November 19, 2010 — May 7, 2011
Alexis Rockman (b. 1962) has been depicting the natural world with virtuosity and wit for more than two decades. He was one of the first contemporary artists to build his career around exploring environmental issues, from evolutionary biology and genetic engineering to deforestation and climate change. Rockman has garnered attention for embracing these issues, as well as for the epic quality of his projects, including several monumentally scaled canvases. His work expresses deep concerns about the world’s fragile ecosystems and the tension between nature and culture, which are communicated through vivid, even apocalyptic, imagery. Rockman achieves his vision through a synthesis of fantasy and empirical fact, using sources as varied as natural history, botanical illustrations, museum dioramas, science fiction films, realist art traditions dating back to the Renaissance, and firsthand field study.
Alexis Rockman: A Fable for Tomorrow is the first major survey of the artist's work and features 47 paintings and works on paper from private and public collections. The title of the exhibition is taken from the opening chapter of Rachel Carson's influential 1962 book Silent Spring. In it, Carson combines two seemingly incompatible literary genres—mythic narrative and factual reportage. Rockman approaches his paintings with a similar intent.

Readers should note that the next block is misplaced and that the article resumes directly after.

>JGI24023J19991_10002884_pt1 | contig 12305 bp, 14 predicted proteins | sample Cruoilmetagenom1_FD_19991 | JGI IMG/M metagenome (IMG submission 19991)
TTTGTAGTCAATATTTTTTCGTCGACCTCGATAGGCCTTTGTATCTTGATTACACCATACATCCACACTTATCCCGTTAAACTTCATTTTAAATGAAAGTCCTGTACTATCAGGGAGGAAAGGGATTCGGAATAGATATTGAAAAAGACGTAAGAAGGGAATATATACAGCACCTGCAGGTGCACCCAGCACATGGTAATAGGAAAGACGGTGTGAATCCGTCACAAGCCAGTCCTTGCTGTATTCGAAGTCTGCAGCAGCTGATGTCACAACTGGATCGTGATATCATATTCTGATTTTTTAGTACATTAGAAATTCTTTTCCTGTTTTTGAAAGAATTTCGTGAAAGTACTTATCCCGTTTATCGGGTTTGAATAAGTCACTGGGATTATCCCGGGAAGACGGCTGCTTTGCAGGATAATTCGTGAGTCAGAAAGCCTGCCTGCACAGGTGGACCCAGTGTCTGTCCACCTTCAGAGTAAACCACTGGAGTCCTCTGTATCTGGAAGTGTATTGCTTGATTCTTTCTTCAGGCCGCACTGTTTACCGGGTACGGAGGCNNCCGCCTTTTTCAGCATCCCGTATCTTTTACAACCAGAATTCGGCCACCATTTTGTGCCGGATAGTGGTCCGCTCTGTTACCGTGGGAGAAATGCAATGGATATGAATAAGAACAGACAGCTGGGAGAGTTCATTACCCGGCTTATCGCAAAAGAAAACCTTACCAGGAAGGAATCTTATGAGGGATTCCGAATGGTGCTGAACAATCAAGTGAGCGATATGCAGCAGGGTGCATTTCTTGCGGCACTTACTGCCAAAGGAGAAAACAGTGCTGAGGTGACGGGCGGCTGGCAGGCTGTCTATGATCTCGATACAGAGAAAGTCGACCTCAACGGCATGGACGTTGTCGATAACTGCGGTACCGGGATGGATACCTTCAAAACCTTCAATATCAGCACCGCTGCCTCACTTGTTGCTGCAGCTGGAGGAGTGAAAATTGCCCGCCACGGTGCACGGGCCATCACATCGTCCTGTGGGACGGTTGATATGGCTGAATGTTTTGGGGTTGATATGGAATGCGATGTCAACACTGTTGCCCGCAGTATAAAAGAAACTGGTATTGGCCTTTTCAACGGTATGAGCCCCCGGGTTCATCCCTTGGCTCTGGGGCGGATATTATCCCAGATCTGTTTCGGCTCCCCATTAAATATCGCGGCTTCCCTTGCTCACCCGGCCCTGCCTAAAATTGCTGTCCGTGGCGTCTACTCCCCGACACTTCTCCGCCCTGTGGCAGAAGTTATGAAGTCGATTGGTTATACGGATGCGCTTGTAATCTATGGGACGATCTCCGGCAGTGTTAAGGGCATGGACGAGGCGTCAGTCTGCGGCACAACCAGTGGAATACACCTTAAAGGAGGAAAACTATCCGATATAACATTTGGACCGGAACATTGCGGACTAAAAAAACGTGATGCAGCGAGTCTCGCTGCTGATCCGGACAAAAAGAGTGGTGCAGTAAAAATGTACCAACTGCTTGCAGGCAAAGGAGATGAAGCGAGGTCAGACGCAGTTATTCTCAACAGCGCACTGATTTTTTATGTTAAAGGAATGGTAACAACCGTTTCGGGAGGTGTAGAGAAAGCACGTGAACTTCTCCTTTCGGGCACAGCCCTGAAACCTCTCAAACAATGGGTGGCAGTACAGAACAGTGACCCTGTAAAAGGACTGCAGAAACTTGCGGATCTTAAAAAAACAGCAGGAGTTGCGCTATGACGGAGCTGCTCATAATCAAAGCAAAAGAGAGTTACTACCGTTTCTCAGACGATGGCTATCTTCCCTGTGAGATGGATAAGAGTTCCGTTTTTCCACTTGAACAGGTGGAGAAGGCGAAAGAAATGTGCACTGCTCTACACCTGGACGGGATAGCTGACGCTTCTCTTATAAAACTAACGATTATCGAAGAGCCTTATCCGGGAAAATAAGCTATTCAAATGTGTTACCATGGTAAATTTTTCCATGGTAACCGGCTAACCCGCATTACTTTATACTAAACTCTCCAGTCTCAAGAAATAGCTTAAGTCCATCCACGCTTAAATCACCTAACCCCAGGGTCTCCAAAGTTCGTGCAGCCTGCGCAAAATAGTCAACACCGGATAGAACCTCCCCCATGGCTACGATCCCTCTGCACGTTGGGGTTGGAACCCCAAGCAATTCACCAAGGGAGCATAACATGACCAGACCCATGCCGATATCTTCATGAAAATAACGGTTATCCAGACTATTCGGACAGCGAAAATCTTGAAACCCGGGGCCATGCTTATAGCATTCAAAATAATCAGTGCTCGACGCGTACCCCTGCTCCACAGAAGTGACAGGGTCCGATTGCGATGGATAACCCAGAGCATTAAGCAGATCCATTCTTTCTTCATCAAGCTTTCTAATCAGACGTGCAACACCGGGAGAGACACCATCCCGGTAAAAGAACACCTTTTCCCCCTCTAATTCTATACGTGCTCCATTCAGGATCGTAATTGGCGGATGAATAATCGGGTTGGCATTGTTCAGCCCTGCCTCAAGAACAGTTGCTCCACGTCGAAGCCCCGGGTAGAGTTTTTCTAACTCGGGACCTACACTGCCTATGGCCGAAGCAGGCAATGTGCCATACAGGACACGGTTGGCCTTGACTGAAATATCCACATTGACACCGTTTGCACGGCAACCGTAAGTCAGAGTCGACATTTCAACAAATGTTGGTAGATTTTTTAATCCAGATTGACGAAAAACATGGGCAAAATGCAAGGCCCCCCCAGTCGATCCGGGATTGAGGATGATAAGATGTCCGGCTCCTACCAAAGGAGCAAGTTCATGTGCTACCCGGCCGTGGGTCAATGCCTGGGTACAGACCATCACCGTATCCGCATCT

The exhibition traces Rockman's artistic development from the mid-1980s to the present. Highlights include Evolution (1992), his first mural-sized painting, and Manifest Destiny (2003-2004), an ambitious large-scale work commissioned by the Brooklyn Museum of Art. The exhibition is organized by Joanna Marsh, The James Dicke Curator of Contemporary Art.
The accompanying book, co-published by the Smithsonian American Art Museum and London-based D Giles Limited, is written by Joanna Marsh with contributions from Thomas Lovejoy, biodiversity chair at the H. John Heinz III Center for Science, Economics, and the Environment in Washington, D.C.; Kevin J. Avery, senior research scholar at the Metropolitan Museum of Art; and a foreword by Elizabeth Broun, The Margaret and Terry Stent Director of the Smithsonian American Art Museum. Marsh’s essay weaves the themes of Rockman’s career and the history of America’s environmental movement into a cohesive narrative. Avery considers Rockman’s art historical references to 19th-century painting, while Lovejoy offers insights in the marriage of art and science in Rockman’s work from the perspective of an expert on biodiversity and climate change. The book is for sale ($49.95/$35 softcover) through the museum's website and store, and at bookstores nationwide.